Symposium Review: Is There a Need for International Cyber Warfare Treaties?

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During North Carolina Journal of International Law and Commercial Regulation’s 2014 symposium, various panelists[1] offered their views on the growing area of cyber warfare. Cyber warfare is a relatively new development that is creating ethical and legal ambiguity under current international law.[2]

Modern international law recognizes the idea of jus ad bellum, literally translated to mean “right to war”.[3] This theory determines situations when it is lawful to resort to war.[4] The United States, and now most countries, claim jus ad bellum theory properly applies to cyberspace warfare. Prevailing international law claims under jus ad bellum that a right to war occurs when there is armed conflict. This naturally raises the follow-up question—what counts as armed conflict within cyber warfare? The very nature of cyber space does not make for an easy analysis. For example, would using cyber warfare to cause economic disruptions or interference constitute armed conflict?[5] Current international law says economic coercion does not constitute an attack. Of course, when this principle was derived, the typical scenario of economic coercion typically involved some type of trade embargo. There is some doubt whether economic disruption achieved through cyber warfare tactics might be construed differently and rise to the standard of armed conflict. This lack of clarity and the nature of cyber warfare makes it hard for the typical cyber warfare tactic to reach the standard of armed conflict and to thusly have current rules of warfare and defense apply.[6]

One panelist, Gary Brown, noted that a way to fill in the legal gap concerning cyber warfare would be through the development of social norms to help govern the growing area. Currently, there are not really any norms present in cyber warfare. The United States is trying to lead change to have norms in cyber warfare, but recent scandals[7] have made progress difficult. Furthermore, countries are hesitant to promote norms that would limit their actions, at least without an incentive. With the difficulty of establishing norms in cyber warfare, it would seem an international treaty would be another option. While all the panelists seemed to express a desire for an international treaty to help govern cyber warfare and to help clarify the area’s ethical and legal uncertainties, they also expressed skepticism whether such a treaty could be achieved. Until then, the ethical and legal issues of cyber warfare will remain one of the biggest challenges facing modern international law.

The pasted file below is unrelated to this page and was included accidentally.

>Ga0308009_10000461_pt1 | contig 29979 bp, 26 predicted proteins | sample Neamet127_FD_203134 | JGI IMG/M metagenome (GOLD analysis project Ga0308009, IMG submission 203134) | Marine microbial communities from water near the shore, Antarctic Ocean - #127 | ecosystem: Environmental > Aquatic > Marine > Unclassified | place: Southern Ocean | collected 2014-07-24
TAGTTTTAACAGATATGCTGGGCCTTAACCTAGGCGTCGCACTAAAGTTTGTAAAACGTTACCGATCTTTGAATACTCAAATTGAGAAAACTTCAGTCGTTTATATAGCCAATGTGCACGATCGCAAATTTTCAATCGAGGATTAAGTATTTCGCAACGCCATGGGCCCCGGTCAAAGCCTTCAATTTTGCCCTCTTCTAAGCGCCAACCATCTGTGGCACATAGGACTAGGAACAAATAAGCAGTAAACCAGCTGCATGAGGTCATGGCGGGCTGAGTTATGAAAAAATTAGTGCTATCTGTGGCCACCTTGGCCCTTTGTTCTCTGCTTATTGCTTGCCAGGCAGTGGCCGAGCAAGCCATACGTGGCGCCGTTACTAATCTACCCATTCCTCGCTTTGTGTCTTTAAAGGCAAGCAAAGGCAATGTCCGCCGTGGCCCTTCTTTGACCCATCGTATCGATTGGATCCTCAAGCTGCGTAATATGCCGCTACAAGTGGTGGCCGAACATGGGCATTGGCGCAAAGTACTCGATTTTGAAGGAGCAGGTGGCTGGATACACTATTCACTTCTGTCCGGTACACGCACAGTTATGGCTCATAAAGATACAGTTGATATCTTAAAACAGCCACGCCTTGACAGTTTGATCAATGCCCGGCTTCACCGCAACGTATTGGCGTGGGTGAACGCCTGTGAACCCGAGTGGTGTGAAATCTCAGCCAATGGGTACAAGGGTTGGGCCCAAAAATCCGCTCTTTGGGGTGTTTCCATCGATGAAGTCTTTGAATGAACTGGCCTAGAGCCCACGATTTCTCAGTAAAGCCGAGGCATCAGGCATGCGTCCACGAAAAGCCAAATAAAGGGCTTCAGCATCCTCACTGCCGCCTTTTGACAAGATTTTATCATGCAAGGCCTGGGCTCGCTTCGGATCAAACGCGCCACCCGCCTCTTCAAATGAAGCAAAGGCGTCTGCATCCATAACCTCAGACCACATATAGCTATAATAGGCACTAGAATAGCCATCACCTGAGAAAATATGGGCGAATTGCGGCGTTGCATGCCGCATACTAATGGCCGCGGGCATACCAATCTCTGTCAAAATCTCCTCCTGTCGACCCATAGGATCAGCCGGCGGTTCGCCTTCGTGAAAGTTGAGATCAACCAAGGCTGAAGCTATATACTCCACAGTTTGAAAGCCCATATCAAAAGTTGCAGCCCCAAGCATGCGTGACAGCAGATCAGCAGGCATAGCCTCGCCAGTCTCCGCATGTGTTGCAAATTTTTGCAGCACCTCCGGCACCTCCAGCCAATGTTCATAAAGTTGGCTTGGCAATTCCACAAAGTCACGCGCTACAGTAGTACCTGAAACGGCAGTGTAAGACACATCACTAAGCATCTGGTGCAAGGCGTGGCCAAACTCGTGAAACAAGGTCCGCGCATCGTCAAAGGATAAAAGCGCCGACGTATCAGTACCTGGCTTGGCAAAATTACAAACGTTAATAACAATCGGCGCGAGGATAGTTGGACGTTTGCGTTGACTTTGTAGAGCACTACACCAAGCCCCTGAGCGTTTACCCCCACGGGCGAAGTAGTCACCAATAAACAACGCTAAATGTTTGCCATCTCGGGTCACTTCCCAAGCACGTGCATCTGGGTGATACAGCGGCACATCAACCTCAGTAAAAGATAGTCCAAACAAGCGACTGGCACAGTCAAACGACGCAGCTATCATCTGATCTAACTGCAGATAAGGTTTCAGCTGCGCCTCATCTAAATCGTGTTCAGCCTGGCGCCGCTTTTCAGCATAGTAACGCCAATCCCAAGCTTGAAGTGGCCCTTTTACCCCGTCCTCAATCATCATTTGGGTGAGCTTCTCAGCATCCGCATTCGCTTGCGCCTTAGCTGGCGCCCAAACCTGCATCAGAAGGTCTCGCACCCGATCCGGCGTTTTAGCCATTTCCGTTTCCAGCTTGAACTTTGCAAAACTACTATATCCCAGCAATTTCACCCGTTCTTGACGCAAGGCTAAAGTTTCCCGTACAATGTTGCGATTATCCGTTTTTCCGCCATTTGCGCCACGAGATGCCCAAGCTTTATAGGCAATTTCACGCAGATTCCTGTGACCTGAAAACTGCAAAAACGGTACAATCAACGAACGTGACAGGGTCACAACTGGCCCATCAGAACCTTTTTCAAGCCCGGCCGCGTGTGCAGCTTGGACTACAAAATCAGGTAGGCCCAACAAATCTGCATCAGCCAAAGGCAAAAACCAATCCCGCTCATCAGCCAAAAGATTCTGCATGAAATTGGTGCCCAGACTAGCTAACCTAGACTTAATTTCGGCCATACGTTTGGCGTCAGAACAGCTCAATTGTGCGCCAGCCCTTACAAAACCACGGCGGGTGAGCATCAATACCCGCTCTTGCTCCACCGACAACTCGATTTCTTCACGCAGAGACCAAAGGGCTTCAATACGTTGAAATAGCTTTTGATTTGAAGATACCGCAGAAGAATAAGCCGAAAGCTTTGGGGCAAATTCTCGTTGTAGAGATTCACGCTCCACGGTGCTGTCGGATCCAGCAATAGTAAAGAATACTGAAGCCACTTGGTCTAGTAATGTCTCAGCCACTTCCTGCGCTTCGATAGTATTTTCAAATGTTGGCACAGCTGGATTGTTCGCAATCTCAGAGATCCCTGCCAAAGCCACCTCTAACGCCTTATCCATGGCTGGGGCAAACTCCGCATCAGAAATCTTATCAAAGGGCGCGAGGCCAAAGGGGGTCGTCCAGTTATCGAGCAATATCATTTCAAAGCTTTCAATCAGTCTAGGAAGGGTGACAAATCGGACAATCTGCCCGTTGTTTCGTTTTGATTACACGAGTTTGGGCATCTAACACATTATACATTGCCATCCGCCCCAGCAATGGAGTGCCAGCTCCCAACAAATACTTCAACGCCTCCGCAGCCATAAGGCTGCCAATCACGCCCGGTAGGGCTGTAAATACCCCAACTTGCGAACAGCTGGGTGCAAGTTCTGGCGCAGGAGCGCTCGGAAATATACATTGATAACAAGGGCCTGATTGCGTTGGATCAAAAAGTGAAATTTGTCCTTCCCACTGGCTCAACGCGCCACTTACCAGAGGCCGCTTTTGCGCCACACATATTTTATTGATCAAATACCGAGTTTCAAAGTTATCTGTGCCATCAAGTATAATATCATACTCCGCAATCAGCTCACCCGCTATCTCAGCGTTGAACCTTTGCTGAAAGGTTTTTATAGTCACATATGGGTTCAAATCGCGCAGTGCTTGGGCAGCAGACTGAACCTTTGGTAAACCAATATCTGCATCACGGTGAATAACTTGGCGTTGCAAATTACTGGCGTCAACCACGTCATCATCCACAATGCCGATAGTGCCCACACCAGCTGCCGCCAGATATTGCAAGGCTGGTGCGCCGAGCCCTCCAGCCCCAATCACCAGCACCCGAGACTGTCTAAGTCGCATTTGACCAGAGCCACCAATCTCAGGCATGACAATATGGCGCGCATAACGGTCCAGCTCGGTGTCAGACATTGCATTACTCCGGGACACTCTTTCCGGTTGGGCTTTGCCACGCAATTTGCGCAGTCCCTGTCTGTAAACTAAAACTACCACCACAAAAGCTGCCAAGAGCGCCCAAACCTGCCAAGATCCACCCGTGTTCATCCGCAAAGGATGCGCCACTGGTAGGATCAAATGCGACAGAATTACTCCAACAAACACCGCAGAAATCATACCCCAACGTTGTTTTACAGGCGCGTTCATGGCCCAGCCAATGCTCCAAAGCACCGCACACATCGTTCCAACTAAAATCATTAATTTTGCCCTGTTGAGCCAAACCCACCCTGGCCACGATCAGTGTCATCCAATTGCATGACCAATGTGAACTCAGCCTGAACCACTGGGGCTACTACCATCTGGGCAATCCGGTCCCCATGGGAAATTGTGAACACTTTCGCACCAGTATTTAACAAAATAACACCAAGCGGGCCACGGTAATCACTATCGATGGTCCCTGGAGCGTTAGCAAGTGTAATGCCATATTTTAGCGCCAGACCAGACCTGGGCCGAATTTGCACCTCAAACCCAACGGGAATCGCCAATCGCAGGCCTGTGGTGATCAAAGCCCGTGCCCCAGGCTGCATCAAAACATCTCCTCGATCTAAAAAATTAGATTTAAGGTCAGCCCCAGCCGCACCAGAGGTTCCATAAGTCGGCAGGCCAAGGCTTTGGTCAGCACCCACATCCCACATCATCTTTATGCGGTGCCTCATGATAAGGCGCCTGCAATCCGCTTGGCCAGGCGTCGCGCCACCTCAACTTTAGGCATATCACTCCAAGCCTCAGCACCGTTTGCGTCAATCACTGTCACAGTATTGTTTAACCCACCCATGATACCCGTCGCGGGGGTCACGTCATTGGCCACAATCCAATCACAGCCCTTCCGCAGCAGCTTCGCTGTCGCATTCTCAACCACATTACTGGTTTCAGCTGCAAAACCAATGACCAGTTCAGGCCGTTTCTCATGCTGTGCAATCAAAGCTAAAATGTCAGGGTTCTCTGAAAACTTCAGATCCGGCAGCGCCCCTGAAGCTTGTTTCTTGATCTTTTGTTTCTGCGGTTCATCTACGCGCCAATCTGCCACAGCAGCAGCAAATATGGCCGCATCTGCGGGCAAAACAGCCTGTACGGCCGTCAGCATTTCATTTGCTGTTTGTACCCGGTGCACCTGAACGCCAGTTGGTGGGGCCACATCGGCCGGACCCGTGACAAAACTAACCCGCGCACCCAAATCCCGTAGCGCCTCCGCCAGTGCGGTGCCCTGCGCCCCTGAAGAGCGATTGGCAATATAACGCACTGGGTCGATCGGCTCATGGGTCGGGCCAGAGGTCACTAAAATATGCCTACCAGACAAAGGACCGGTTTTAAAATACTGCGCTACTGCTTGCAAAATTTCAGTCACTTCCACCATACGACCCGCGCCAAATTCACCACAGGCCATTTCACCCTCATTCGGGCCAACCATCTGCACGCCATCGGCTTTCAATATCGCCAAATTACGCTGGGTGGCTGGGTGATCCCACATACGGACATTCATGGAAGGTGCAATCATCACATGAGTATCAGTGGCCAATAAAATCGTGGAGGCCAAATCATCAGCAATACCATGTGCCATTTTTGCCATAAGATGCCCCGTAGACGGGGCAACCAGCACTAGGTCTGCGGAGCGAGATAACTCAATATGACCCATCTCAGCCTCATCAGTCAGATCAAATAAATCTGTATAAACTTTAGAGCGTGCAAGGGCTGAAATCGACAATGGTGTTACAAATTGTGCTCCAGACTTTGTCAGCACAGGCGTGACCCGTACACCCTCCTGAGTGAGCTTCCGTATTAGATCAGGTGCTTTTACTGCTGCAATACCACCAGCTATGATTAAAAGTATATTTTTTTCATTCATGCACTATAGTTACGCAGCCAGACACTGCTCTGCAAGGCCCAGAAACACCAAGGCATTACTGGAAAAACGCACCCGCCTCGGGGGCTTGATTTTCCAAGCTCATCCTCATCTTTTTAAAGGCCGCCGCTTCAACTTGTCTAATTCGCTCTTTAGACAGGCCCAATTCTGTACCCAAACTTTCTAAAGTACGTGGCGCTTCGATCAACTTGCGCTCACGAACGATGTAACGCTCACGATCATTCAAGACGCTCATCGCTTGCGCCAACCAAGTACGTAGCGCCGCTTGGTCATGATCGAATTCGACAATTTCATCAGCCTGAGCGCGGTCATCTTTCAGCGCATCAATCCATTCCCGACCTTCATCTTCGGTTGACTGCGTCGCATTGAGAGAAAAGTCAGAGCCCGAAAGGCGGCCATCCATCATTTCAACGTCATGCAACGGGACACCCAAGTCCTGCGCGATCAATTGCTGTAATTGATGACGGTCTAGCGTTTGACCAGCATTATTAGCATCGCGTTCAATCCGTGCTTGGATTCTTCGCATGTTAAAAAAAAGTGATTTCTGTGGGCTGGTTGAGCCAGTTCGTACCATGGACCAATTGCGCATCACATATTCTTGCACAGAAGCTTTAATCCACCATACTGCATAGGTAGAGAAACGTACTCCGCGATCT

[1] The panelists consisted of Catherine B. Lotrionte, Major General Charles J. Dunlap, Jr., USAF (retired), and Gary Brown.

[2] This article shall focus on the cyber warfare of state actors versus other state actors, as opposed to state actors versus non-state actors.

[3] Dimitar Kostadinov, Fitting Cyber Attacks to Jus Ad Bellum, InfoSec Institute (last visited Feb. 1, 2014),

[4] Id.; see also Marco Roscini, World Wide Warfare - ‘Jus Ad Bellum’ and the Use of Cyber Force, Max Planck Yearbook of United Nations Law (June 30, 2010), available at

[5] An example of economic disruption would be altering bank account information by scrambling account numbers and balances, so that it is unclear how much money an account contains. Similarly, another example would be knocking out the power grid of a traffic system to create alarm that leads to economic losses.

[6] The United States has expressed that an actor using “force” would activate a countries’ right to defend itself, but there is uncertainty whether or not the United States is using the word “force” to actually mean a weaker standard than “armed conflict”.

[7] See, e.g., Alison Smale, Anger Growing Among Allies on U.S. Spying, NY Times (Oct. 23, 2013),

Posted by Mark A. Kochuk on Thu. February 13, 2014 8:00 AM
Categories: Customary International Law, Cyberwarfare, Symposium

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